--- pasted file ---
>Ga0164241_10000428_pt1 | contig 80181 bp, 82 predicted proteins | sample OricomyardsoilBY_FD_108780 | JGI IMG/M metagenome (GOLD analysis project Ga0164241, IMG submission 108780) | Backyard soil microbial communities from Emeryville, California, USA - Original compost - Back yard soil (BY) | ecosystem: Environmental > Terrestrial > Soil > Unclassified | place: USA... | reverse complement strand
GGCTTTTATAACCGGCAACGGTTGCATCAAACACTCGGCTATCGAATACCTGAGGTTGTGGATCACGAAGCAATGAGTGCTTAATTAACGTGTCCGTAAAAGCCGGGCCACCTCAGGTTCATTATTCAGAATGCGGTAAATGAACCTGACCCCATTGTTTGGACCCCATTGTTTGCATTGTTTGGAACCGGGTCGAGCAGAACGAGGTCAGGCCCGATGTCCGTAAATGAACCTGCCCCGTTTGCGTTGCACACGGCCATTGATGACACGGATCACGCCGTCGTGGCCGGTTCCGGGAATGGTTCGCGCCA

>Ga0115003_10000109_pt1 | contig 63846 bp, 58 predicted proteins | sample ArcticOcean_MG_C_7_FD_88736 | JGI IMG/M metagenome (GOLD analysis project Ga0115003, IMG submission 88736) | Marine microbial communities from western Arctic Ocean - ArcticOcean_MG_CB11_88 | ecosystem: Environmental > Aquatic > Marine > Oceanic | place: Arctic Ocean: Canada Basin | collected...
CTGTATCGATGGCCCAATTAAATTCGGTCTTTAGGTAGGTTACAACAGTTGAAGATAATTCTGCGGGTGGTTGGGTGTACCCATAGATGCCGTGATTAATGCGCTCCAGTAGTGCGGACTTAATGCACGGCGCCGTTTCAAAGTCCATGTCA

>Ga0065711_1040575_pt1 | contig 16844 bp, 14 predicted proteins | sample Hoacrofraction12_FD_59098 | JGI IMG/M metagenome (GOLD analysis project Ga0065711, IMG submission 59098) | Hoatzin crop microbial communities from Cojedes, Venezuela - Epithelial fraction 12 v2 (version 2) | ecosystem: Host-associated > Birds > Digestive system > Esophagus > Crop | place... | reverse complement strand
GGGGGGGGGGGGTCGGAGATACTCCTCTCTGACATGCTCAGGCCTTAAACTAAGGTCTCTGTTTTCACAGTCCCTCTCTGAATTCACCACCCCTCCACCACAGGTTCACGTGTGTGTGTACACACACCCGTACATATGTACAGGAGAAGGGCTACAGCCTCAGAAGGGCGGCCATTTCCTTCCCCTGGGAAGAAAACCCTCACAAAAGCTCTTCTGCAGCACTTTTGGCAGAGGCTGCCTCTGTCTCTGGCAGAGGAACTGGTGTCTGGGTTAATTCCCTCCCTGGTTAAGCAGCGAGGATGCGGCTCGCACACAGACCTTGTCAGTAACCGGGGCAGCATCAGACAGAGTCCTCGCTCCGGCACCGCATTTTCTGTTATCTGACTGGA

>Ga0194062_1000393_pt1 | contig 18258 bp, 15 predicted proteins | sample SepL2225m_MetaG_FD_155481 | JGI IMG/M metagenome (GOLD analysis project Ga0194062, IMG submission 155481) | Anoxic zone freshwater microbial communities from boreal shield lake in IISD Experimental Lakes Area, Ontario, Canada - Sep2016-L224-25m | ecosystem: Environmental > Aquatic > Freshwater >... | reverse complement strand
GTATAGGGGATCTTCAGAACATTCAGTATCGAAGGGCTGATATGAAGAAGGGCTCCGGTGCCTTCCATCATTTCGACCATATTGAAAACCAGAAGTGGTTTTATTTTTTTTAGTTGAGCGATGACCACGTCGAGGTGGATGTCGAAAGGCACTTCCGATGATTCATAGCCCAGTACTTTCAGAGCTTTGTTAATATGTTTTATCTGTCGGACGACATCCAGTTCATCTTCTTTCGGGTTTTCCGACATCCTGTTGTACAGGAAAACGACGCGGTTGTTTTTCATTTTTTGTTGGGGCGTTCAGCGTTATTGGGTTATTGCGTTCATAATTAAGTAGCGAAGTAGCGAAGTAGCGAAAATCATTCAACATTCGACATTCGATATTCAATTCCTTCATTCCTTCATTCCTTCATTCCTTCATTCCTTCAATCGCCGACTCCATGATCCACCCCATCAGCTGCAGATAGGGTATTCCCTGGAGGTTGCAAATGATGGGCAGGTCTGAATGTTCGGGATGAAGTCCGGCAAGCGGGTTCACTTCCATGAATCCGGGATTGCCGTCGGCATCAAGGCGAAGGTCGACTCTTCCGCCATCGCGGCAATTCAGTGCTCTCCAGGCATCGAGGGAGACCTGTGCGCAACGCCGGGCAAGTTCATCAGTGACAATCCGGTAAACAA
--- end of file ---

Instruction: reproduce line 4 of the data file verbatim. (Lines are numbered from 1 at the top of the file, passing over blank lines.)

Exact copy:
CTGTATCGATGGCCCAATTAAATTCGGTCTTTAGGTAGGTTACAACAGTTGAAGATAATTCTGCGGGTGGTTGGGTGTACCCATAGATGCCGTGATTAATGCGCTCCAGTAGTGCGGACTTAATGCACGGCGCCGTTTCAAAGTCCATGTCA